The Effect Of My Miscalculation? Major Suckage and a Day Wasted.

The thoughts were nagging at me all morning.  What do I do about my blood sugar?  What adjustments should I make to my insulin?  How should I manage my meal bolus?

I was scheduled to meet up with some members of The Pancremaniacs this afternoon for our last team ride before the Tour de Cure (which is next Saturday).  I’ve done three of these team practice rides so far, and they have been great.  I’m so grateful to Auntly H for getting me back on my bike after so many years.

Exercise for those of us living with diabetes is a tricky monster.  It is so beneficial, but can be damn near impossible to get through without a LOT of trial and error.  With today being only my third time out with the group, I’m still trying to figure out the blood sugar part of things.  I’ve learned that my body, when my blood sugar cooperates, can push it pretty hard (relatively speaking) for around 20 miles.  It wipes me out, in a good way, cranks my metabolism, and supercharges my insulin for a long time.  Today was different.

As I watched my CGM for the first few hours of the day, I was pretty happy with a steady blood sugar in the mid 100’s.  I ate a very low carb lunch (no breakfast – shame on me…).  I was trying to keep from having a bunch of insulin in my system during the ride.  I also started a temporary basal rate, reducing my basal/background insulin, about two hours before we started.

Just before we started riding, my CGM buzzed at me, letting me know my blood sugar was rising.  Makes sense, lower your basal insulin, your blood sugar should go up.  In a perfect world, the exercise I would be doing would drop my blood sugar, and the scales of diabetes justice would balance out and I’d be fine.

A little more than halfway through the ride, I was struggling to keep up, and felt I was working WAY too hard.  We stopped for a BG check (it is SO nice riding with other PWD’s and T3’s), and I discovered that I was in the mid 300’s.  No wonder this ride was kicking my ass.  Muscles don’t work right when you are that high, and I was really sucking wind.  It’s like I couldn’t use the oxygen right with so much sugar clogging things up (I have no idea if that is how it works, but the visual seems to make sense, right?).  I took a partial correction and downed a bunch of water.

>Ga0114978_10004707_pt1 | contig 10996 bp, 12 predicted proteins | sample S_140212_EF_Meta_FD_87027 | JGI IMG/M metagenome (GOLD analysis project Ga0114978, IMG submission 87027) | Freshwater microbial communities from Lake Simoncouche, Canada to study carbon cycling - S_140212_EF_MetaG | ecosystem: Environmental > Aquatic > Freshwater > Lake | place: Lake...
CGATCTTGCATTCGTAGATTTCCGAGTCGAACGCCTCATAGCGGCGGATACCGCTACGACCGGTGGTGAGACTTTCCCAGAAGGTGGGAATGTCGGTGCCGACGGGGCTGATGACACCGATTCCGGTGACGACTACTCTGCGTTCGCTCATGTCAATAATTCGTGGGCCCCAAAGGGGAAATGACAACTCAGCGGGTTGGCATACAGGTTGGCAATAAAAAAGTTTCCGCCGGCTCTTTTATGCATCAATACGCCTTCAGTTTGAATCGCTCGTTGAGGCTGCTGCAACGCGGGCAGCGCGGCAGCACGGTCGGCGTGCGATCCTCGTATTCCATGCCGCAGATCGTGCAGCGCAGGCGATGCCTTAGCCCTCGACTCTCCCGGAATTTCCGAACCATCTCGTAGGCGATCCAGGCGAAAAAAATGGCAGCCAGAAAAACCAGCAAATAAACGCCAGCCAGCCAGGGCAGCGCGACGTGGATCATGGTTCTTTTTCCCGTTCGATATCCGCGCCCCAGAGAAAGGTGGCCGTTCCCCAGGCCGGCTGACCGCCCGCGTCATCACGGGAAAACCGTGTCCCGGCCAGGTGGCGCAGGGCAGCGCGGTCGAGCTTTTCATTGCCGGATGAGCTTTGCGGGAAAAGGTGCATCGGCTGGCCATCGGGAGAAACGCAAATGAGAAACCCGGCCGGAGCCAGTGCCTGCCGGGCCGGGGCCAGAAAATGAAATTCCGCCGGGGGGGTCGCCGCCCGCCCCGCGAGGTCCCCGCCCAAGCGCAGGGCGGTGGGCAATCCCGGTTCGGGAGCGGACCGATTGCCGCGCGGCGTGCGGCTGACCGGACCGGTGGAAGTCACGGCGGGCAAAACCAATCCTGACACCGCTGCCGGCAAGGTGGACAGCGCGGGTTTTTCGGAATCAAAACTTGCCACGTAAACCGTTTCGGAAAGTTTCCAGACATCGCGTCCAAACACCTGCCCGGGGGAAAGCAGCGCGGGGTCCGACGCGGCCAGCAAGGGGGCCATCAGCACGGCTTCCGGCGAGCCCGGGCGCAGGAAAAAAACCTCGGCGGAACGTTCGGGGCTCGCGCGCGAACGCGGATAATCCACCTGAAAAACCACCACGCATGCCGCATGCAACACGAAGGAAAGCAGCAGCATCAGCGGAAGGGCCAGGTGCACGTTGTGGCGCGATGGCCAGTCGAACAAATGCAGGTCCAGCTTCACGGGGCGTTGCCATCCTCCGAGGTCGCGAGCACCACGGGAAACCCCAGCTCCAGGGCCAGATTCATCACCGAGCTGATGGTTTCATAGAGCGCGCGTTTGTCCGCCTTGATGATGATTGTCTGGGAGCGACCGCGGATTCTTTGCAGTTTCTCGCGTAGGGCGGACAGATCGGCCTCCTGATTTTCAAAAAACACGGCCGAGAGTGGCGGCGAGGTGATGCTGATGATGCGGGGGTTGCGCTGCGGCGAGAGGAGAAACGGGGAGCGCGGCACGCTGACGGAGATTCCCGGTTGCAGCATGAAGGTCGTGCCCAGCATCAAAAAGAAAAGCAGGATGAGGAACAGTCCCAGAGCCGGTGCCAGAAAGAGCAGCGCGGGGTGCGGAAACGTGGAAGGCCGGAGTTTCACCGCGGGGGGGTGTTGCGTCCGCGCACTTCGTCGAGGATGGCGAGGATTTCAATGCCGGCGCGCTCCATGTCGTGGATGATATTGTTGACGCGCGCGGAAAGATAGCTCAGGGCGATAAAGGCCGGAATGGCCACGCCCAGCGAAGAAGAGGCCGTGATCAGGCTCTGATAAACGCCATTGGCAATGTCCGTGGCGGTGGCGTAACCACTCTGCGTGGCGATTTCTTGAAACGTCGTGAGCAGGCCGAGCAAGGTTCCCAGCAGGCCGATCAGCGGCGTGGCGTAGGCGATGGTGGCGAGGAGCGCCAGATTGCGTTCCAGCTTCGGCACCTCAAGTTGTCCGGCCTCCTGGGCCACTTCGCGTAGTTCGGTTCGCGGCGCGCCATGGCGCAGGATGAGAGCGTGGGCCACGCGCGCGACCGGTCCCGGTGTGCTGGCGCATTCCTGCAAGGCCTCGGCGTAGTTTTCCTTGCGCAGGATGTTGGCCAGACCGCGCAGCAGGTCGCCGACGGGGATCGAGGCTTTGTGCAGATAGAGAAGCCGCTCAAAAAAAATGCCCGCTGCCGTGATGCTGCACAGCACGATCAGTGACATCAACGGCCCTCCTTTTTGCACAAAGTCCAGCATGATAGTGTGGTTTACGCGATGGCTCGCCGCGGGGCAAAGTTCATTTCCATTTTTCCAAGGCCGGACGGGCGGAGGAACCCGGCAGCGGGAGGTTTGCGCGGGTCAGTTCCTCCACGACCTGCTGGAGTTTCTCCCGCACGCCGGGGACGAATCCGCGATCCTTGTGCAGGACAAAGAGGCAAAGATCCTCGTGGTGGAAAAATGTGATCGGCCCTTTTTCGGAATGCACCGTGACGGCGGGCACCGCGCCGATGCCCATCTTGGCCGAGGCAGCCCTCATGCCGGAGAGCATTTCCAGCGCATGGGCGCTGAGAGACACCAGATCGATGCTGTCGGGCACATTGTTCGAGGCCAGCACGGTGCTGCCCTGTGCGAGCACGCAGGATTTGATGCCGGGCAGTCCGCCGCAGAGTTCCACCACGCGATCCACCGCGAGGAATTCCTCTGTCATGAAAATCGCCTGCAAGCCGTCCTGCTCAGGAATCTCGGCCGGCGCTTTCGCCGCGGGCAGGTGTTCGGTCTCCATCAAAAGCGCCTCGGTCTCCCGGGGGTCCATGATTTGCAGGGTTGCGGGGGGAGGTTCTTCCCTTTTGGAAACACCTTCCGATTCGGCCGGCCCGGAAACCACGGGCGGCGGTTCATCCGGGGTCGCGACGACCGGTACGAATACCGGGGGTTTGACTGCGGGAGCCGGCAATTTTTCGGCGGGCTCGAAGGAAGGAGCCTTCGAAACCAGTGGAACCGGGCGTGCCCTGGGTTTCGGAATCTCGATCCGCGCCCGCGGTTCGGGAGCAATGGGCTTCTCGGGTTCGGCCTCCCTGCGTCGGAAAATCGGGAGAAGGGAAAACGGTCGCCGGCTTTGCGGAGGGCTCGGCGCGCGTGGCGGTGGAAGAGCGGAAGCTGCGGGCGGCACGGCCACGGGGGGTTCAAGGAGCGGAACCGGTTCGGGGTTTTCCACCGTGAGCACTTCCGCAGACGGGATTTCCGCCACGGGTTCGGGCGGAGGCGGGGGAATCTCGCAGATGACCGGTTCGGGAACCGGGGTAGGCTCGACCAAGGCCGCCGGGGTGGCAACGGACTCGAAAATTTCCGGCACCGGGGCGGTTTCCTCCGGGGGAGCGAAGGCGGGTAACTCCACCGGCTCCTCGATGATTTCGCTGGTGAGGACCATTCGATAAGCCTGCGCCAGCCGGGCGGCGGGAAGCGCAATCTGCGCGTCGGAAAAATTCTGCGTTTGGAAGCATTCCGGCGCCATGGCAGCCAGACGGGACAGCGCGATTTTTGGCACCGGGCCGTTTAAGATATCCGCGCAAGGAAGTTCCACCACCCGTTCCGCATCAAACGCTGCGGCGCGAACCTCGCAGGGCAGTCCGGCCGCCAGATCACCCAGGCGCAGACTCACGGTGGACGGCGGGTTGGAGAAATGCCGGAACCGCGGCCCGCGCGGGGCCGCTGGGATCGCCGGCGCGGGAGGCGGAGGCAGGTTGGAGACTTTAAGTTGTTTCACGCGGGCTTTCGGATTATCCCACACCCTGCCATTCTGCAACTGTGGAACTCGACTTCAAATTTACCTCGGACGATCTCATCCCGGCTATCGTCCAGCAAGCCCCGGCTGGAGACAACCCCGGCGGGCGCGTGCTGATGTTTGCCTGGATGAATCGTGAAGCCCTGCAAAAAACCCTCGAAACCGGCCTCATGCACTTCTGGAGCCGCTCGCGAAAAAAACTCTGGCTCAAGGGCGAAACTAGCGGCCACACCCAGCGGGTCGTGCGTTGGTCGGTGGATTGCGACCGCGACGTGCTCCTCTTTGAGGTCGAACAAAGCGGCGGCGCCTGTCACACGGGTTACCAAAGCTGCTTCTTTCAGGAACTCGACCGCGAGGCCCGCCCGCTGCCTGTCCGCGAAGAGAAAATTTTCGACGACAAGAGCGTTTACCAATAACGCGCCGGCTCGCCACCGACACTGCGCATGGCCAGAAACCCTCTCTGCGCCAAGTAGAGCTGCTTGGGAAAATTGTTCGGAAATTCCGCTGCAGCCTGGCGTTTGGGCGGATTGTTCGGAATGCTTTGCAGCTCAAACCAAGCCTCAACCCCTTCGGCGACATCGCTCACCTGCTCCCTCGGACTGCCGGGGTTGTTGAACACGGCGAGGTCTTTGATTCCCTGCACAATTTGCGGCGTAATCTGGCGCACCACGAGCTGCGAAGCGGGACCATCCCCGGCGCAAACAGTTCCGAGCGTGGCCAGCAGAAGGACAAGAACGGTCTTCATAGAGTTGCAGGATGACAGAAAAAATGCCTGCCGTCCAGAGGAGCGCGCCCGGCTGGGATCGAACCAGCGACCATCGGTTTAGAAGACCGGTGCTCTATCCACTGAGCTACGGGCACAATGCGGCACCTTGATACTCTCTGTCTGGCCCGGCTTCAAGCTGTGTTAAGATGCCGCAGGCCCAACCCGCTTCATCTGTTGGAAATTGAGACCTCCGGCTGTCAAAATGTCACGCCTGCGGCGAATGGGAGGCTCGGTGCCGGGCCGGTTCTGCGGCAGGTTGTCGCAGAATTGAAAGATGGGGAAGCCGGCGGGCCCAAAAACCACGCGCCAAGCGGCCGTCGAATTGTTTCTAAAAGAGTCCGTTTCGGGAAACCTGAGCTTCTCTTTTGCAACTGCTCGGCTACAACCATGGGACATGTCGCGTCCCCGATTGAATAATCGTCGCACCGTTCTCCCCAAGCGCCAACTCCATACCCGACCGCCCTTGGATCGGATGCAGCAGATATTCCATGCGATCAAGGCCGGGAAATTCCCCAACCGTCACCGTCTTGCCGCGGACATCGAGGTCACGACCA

The last third of the ride felt like it took forever.  I couldn’t keep up with the group, and I was working so hard.  I hated it.  It felt like I was riding up a hill the whole way.  It sucked, big time.

We reached the end of the ride (FINALLY!), and I was so thankful.  For the rest of the day I felt exhausted and worn down.  It seems like exercising out of range is harder on the body.  That makes sense too I guess  – the fuel and energy systems in my body was all goofed up – of course it would have to take drastic measures just to make it through.

That afternoon of torture, and being wiped out for the rest of the day were all the result of a very small miscalculation (I reduced my temporary basal rate too much) early in the day.  I was totally spent.  The thought of doing anything productive for the rest of the day was just total nonsense.  I didn’t have it in me.

As I rested and recovered the rest of the day, I thought about how such a small thing could influence the way my day went for such a long time afterward.  I also have to watch out for post-exercise LOW blood sugars for most of tomorrow.

Is it any wonder why exercise is so hard for us?  There is so much more than the average obstacles of fighting our inner-lazy and finding time to do it.

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18 thoughts on “The Effect Of My Miscalculation? Major Suckage and a Day Wasted.

  1. I can totally relate, Scott. It does make exercise so scary for us, but we need it just the same. That sure sucked. I hope your future bike rides and blood sugar calcs go better!

  2. Scott – congrats on completing the ride and enduring all those blood sugar bumps. I wish a doctor knew what that felt like.
    It looks to me like the main reason you were going so high is because even though exercise like biking will drop our blood sugar, we still need a good amount of insulin to carry sugar to the cells for more energy while you exercising. That sounds overly complicated, I know, but when your body really wants is insulin and sugar while you’re biking. If we cut back on the insulin, even the insulin that’s on board and the background insulin, our muscles will pump out glycogen as they break down and our liver will pump out glycogen while we workout, and then there isn’t enough insulin to carry it!